Dylann Katz works hard on the links and replenishes herself with milk.

A senior co-captain of the Weston girls golf team before graduating last Wednesday, she earned First Team All-SWC recognition for her performance on the fairways. Katz received an even bigger honor when she received the Student Athlete Milk Mustache of the Year award at Disney World from the National Milk Mustache "got milk?®" Campaign and USA Today.

The campaign selected 25 winners by region out of 40,000 applicants and saw superstar athletes Milk Mustache judges Hines Ward of the Pittsburgh Steelers, Olympic swimmer Dara Torres, current Knicks guard Chauncey Billups, professional tennis player Andy Roddick, speed skater Apolo Ohno and skier Lindsey Vonn.

"I had an amazing weekend in Disney," Katz said. "USA Today and MilkPEP treated us like stars. Meeting Dara Torres and Hines Ward was awesome but getting to meet the other SAMMY winners was even better...really incredible athletes and people. Receiving the SAMMY Award from the hands of two incredible athletes was inspiring. I am very honored."

It was the 14th annual SAMMY award and the honorees are selected based on excellence in academics, athletics, community service and leadership. The honorees are also required to have milk in their diet and promote exercise and competitiveness in sports.

"I think it's really cool and a unique thing they can do to promote healthy living," Katz said.

The award-winners received a $7,500 scholarship towards their college tuitions, which also spurred Katz to take the "got milk?®" plunge upon receiving the suggestion to apply from her guidance counselor.

"It's crazy I got the award because there were so many applicants," Katz said. "It was a great experience. The other winners are incredible kids and I'm excited. It was my best award ever."

All of the SAMMY award winners participated in a special Milk Mustache ad in USA Today last Friday, which was something Katz relished.

"Dylann exemplifies all qualities of a SAMMY Scholar," `got milk?®' representative Kelly Magnus said. "Her enthusiasm to out do her opponents on the course and energy to lead the team to this success is undeniable. Dylann makes the perfect "got milk?®" representative because she knows how to keep her body healthy and she refuels her tough workouts with chocolate milk."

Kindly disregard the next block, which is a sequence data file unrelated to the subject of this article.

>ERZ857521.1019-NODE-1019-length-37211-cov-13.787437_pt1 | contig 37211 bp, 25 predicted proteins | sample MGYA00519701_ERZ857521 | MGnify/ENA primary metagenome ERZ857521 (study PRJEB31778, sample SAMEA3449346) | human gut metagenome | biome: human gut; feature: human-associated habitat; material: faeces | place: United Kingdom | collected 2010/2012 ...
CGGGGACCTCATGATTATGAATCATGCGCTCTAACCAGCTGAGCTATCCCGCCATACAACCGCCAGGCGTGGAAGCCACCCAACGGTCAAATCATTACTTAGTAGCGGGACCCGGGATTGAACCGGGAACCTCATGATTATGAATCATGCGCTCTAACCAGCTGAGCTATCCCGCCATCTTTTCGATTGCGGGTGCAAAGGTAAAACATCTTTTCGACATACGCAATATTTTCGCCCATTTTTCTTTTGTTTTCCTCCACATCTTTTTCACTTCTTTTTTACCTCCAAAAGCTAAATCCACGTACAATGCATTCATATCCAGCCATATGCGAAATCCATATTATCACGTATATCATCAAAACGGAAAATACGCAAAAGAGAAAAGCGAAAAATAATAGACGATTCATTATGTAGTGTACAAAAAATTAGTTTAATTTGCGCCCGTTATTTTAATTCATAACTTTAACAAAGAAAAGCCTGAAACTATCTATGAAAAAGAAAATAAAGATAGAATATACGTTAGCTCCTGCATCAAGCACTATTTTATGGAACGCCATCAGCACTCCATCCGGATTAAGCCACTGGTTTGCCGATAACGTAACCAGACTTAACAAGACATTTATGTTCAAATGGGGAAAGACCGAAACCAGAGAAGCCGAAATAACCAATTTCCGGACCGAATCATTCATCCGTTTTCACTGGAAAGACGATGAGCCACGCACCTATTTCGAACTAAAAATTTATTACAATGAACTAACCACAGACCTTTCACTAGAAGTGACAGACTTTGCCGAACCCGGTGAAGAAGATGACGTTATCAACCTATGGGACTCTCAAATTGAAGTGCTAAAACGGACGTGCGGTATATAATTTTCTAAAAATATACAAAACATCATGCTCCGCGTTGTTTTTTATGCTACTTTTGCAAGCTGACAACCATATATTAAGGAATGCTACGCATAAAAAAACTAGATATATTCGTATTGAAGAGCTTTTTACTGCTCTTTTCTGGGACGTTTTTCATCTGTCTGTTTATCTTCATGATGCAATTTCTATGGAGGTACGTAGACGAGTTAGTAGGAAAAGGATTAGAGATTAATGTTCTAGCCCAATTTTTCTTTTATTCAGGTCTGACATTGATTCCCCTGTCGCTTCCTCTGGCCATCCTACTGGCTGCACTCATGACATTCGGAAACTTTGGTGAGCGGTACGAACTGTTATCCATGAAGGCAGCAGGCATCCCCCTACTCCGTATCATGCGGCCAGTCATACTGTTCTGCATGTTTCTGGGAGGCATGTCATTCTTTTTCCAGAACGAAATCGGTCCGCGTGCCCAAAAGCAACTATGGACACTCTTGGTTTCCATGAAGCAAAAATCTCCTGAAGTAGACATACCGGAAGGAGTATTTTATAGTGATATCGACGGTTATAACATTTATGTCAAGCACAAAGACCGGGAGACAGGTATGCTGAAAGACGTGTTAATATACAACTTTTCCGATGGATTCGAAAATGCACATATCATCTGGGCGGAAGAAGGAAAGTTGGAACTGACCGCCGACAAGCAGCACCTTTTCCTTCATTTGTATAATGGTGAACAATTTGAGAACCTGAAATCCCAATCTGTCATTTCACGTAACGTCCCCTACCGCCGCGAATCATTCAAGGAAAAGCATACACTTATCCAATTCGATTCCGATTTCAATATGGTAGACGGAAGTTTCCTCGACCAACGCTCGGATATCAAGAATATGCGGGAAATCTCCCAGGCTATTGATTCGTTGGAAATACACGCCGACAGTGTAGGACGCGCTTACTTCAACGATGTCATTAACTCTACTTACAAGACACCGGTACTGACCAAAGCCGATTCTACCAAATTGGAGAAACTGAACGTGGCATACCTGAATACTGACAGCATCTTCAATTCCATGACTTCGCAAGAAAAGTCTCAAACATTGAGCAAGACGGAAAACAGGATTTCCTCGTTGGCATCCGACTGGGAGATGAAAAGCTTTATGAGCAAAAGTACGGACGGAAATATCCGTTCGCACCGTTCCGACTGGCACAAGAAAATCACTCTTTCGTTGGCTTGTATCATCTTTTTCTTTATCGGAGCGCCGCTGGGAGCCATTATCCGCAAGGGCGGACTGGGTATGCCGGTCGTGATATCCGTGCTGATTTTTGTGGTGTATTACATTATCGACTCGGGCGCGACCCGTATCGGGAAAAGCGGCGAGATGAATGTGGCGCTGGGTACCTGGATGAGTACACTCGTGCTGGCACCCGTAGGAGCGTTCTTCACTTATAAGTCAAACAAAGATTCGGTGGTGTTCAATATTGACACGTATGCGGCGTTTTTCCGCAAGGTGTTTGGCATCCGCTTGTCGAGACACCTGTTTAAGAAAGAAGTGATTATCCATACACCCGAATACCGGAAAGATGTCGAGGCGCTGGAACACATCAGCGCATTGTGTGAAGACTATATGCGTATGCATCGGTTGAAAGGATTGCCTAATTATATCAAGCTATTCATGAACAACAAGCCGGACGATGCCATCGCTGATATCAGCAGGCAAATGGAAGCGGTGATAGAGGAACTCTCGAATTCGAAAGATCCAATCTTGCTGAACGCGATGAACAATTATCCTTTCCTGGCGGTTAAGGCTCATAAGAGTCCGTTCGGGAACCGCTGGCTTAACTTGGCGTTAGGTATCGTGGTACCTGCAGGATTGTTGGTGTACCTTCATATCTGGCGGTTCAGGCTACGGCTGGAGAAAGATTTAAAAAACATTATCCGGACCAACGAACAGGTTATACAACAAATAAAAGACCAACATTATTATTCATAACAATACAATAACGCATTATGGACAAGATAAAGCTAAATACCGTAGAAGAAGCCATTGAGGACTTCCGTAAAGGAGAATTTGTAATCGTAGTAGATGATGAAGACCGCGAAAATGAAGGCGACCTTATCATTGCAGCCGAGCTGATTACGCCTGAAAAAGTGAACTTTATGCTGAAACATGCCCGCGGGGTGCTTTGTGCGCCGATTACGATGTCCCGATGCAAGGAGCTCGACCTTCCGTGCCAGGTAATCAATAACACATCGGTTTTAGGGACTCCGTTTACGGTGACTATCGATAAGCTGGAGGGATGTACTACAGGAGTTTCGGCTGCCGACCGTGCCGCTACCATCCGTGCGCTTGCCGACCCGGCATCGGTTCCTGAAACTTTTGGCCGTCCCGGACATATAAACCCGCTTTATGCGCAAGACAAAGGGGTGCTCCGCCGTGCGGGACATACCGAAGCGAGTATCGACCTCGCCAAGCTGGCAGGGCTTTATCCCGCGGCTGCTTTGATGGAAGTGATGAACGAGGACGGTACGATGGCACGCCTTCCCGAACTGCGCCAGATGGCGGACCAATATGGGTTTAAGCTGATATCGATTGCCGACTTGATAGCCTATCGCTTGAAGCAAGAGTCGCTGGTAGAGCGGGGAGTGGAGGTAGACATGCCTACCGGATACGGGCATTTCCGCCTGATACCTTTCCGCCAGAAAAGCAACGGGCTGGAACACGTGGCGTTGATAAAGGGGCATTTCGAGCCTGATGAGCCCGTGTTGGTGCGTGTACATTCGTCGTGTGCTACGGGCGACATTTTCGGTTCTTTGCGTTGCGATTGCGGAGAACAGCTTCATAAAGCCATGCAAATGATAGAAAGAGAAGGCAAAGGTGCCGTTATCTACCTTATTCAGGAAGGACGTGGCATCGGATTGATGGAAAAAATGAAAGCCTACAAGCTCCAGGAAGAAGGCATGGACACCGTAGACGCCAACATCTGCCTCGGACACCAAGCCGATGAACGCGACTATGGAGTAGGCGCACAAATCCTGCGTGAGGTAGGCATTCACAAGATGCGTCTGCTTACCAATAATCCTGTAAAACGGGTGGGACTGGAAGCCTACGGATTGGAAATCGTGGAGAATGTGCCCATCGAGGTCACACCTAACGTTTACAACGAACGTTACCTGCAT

Katz fulfilled her athletic part of the "got milk®" equation by averaging a 49.9 through nine holes and earning First Team All-SWC honors. Although she was recognized for her success, she remains modest over her honors.

"I struggled at the beginning of the season but improved as the year wound down," Katz said. "It was a fun season and I'm happy with how it turned out."

She was also the team MVP for two straight years.

"Everyone looked up to me to carry the team by scoring and it was an honor to get it when we all improved," Katz said. "I couldn't have done it without my teammates."

Growing up, Katz always loved to golf and she first picked up clubs at age 6. Unlike most top golfers, she never belonged to a country club nor did she take countless lessons. She took five to six lessons this year and it was mostly to tweak her putting. In the end, the lessons made a difference as her putting improved, which led to lower scores. Although she played for a long time, she didn't play golf seriously until freshman year.

Having the proper temperament contributed to her success on the links. With golf being the type of sport with a large element of luck, it's easy for its participants to get frustrated. But not Katz, who always demonstrated a calm demeanor, which contributed to her success.

"You have good days and bad days and it's an up and down game," Katz said. "If I had a bad round, I brushed it off. I just had fun with it."

Growing up, Katz tried basketball, volleyball, tennis and softball and played soccer up until sophomore year. She was a varsity fullback but gave it up to focus on her studies and golf.

Katz fulfilled the leadership component of her SAMMY by serving the golf team as captain for two years. She led by example through her work ethic and verbally by being available to her teammates.

"Communication is important when they look up to you and I try to answer any questions they have," Katz said.

Academically, Katz takes mostly AP courses.

"I manage my time better during the season and I'm more focused," she said. "Schoolwork comes first and my coach was good about it."

This fall, she will attend Cornell University's business school and major in economics and management. There's no women's golf team at Cornell but Katz would try out if a team got started and she plans on playing at the club level.

"I don't think I'll ever give up golf and I'll play it recreationally," Katz said. "It's a lifelong sport."